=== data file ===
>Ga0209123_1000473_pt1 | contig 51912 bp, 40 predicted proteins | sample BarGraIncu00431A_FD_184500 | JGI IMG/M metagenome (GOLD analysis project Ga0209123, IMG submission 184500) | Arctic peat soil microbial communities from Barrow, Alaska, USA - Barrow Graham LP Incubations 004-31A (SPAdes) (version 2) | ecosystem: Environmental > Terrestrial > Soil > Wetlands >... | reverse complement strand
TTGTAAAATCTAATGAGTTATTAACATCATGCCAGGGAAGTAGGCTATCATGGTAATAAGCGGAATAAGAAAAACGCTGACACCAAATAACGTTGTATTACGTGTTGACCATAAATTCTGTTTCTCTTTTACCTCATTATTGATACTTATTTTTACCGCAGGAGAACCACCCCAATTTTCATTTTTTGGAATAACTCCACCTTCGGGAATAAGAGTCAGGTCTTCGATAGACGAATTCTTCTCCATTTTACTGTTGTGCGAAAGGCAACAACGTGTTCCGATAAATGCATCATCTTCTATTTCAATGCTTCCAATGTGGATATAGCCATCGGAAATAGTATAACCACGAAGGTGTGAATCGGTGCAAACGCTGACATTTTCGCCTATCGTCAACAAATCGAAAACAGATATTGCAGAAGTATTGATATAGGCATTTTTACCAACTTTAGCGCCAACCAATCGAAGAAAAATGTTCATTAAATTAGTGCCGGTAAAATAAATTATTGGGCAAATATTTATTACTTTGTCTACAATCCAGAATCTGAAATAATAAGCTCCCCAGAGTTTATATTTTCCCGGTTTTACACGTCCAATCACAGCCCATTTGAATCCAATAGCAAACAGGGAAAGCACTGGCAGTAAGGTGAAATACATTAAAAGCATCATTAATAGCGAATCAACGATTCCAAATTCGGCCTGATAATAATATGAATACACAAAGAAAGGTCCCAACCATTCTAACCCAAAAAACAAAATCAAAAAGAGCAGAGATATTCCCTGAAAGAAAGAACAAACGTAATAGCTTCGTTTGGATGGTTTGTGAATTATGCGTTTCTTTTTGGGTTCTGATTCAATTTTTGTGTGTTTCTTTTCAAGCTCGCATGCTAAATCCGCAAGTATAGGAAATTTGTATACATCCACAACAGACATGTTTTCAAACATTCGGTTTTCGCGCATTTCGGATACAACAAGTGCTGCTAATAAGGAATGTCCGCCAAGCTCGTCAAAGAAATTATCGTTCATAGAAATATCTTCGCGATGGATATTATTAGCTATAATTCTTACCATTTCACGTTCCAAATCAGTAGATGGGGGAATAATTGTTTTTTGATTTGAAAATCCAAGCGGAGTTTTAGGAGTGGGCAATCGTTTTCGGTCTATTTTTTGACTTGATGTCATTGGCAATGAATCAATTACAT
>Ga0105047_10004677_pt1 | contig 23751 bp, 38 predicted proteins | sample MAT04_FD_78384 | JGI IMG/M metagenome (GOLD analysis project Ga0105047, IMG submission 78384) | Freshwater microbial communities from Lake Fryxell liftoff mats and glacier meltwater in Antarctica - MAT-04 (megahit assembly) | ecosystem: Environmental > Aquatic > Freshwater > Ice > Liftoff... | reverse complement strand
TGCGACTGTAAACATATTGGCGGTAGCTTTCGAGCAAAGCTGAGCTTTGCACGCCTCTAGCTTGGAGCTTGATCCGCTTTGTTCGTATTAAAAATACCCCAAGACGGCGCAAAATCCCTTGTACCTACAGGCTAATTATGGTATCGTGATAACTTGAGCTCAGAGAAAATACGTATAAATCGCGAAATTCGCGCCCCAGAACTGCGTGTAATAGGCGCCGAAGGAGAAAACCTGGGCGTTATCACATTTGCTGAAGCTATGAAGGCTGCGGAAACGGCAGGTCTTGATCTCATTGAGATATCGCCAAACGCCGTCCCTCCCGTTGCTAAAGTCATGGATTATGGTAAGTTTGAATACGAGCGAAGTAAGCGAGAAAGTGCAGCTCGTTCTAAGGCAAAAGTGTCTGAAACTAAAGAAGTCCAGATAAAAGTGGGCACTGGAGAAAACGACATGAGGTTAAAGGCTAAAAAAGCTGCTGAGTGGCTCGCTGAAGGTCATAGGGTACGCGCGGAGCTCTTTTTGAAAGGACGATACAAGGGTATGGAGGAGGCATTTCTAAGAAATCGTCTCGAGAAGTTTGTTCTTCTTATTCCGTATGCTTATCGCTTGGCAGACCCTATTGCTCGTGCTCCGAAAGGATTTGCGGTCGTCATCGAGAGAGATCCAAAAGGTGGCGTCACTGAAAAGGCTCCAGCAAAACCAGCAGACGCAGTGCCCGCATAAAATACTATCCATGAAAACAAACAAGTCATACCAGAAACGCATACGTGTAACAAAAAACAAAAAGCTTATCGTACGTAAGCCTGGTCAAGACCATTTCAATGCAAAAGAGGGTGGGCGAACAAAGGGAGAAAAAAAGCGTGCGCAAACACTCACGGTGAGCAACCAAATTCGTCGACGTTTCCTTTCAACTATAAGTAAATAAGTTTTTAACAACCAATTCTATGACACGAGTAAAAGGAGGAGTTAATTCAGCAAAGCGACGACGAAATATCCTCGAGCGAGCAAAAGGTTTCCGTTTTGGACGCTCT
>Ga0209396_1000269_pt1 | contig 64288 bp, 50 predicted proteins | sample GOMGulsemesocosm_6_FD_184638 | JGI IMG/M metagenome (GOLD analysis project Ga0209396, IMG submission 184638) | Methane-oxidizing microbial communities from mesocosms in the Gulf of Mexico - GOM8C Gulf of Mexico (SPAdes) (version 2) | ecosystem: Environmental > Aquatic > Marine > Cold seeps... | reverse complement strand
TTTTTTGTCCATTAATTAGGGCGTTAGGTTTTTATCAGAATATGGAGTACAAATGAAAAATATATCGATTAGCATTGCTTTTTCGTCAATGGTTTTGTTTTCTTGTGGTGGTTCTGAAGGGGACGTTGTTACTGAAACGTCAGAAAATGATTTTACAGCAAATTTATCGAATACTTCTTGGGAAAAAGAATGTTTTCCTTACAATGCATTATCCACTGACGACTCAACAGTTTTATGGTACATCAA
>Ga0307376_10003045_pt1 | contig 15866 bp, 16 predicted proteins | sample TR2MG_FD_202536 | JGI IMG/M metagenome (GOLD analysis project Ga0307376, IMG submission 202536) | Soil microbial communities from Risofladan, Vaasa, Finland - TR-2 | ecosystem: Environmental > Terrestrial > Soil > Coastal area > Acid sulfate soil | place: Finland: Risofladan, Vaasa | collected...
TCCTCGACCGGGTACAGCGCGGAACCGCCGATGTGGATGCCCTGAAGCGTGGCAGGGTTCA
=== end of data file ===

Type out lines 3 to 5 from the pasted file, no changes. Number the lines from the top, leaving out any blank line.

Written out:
>Ga0105047_10004677_pt1 | contig 23751 bp, 38 predicted proteins | sample MAT04_FD_78384 | JGI IMG/M metagenome (GOLD analysis project Ga0105047, IMG submission 78384) | Freshwater microbial communities from Lake Fryxell liftoff mats and glacier meltwater in Antarctica - MAT-04 (megahit assembly) | ecosystem: Environmental > Aquatic > Freshwater > Ice > Liftoff... | reverse complement strand
TGCGACTGTAAACATATTGGCGGTAGCTTTCGAGCAAAGCTGAGCTTTGCACGCCTCTAGCTTGGAGCTTGATCCGCTTTGTTCGTATTAAAAATACCCCAAGACGGCGCAAAATCCCTTGTACCTACAGGCTAATTATGGTATCGTGATAACTTGAGCTCAGAGAAAATACGTATAAATCGCGAAATTCGCGCCCCAGAACTGCGTGTAATAGGCGCCGAAGGAGAAAACCTGGGCGTTATCACATTTGCTGAAGCTATGAAGGCTGCGGAAACGGCAGGTCTTGATCTCATTGAGATATCGCCAAACGCCGTCCCTCCCGTTGCTAAAGTCATGGATTATGGTAAGTTTGAATACGAGCGAAGTAAGCGAGAAAGTGCAGCTCGTTCTAAGGCAAAAGTGTCTGAAACTAAAGAAGTCCAGATAAAAGTGGGCACTGGAGAAAACGACATGAGGTTAAAGGCTAAAAAAGCTGCTGAGTGGCTCGCTGAAGGTCATAGGGTACGCGCGGAGCTCTTTTTGAAAGGACGATACAAGGGTATGGAGGAGGCATTTCTAAGAAATCGTCTCGAGAAGTTTGTTCTTCTTATTCCGTATGCTTATCGCTTGGCAGACCCTATTGCTCGTGCTCCGAAAGGATTTGCGGTCGTCATCGAGAGAGATCCAAAAGGTGGCGTCACTGAAAAGGCTCCAGCAAAACCAGCAGACGCAGTGCCCGCATAAAATACTATCCATGAAAACAAACAAGTCATACCAGAAACGCATACGTGTAACAAAAAACAAAAAGCTTATCGTACGTAAGCCTGGTCAAGACCATTTCAATGCAAAAGAGGGTGGGCGAACAAAGGGAGAAAAAAAGCGTGCGCAAACACTCACGGTGAGCAACCAAATTCGTCGACGTTTCCTTTCAACTATAAGTAAATAAGTTTTTAACAACCAATTCTATGACACGAGTAAAAGGAGGAGTTAATTCAGCAAAGCGACGACGAAATATCCTCGAGCGAGCAAAAGGTTTCCGTTTTGGACGCTCT
>Ga0209396_1000269_pt1 | contig 64288 bp, 50 predicted proteins | sample GOMGulsemesocosm_6_FD_184638 | JGI IMG/M metagenome (GOLD analysis project Ga0209396, IMG submission 184638) | Methane-oxidizing microbial communities from mesocosms in the Gulf of Mexico - GOM8C Gulf of Mexico (SPAdes) (version 2) | ecosystem: Environmental > Aquatic > Marine > Cold seeps... | reverse complement strand